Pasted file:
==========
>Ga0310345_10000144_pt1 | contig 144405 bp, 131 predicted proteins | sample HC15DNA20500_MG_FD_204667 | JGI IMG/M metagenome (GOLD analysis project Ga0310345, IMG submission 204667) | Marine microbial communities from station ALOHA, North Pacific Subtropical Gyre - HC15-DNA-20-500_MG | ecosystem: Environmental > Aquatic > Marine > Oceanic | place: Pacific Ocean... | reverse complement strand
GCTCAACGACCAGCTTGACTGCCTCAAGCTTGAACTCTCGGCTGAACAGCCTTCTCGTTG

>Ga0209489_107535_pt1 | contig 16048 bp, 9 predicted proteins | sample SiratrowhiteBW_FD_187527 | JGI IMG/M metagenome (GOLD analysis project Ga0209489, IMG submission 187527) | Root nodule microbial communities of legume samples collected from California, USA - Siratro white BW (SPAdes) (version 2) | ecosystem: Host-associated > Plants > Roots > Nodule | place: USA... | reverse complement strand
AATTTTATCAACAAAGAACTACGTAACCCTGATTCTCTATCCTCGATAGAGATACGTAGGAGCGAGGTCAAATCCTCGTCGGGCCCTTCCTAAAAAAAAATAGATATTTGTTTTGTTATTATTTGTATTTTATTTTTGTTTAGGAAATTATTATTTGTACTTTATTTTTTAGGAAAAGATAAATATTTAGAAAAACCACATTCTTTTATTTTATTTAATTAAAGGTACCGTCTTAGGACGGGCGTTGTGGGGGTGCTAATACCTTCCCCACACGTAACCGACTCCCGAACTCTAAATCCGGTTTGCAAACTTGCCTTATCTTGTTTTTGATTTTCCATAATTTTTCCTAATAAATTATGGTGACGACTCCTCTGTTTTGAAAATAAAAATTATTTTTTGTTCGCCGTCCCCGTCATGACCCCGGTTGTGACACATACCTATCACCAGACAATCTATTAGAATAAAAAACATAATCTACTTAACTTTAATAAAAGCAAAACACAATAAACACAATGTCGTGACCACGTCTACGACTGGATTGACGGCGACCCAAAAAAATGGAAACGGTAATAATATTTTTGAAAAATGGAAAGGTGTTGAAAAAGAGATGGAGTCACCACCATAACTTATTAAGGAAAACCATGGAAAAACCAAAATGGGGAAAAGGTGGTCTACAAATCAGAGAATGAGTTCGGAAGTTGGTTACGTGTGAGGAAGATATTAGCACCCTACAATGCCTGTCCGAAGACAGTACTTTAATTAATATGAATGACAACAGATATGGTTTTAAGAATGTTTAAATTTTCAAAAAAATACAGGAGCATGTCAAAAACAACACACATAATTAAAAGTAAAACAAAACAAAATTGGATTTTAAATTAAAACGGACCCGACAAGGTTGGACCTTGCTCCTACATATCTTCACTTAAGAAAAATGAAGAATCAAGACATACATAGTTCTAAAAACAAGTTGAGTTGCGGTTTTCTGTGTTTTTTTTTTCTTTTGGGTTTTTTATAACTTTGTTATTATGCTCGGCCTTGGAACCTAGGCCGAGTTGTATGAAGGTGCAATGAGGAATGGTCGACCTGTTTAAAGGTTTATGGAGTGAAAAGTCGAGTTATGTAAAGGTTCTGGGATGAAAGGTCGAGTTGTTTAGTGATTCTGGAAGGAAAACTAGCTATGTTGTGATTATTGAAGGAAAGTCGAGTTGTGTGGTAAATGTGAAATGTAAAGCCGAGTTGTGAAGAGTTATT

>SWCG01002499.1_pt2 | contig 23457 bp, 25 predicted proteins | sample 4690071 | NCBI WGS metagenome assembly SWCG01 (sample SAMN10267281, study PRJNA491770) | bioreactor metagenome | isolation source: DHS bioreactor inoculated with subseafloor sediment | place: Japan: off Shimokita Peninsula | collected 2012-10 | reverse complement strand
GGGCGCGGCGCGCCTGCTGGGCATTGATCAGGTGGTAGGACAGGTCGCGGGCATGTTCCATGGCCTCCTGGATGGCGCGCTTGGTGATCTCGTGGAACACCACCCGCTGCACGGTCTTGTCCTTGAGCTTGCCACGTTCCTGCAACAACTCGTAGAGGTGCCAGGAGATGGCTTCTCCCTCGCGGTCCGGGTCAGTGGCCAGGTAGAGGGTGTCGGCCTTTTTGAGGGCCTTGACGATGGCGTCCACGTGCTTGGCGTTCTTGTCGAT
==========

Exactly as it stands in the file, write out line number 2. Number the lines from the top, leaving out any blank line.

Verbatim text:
GCTCAACGACCAGCTTGACTGCCTCAAGCTTGAACTCTCGGCTGAACAGCCTTCTCGTTG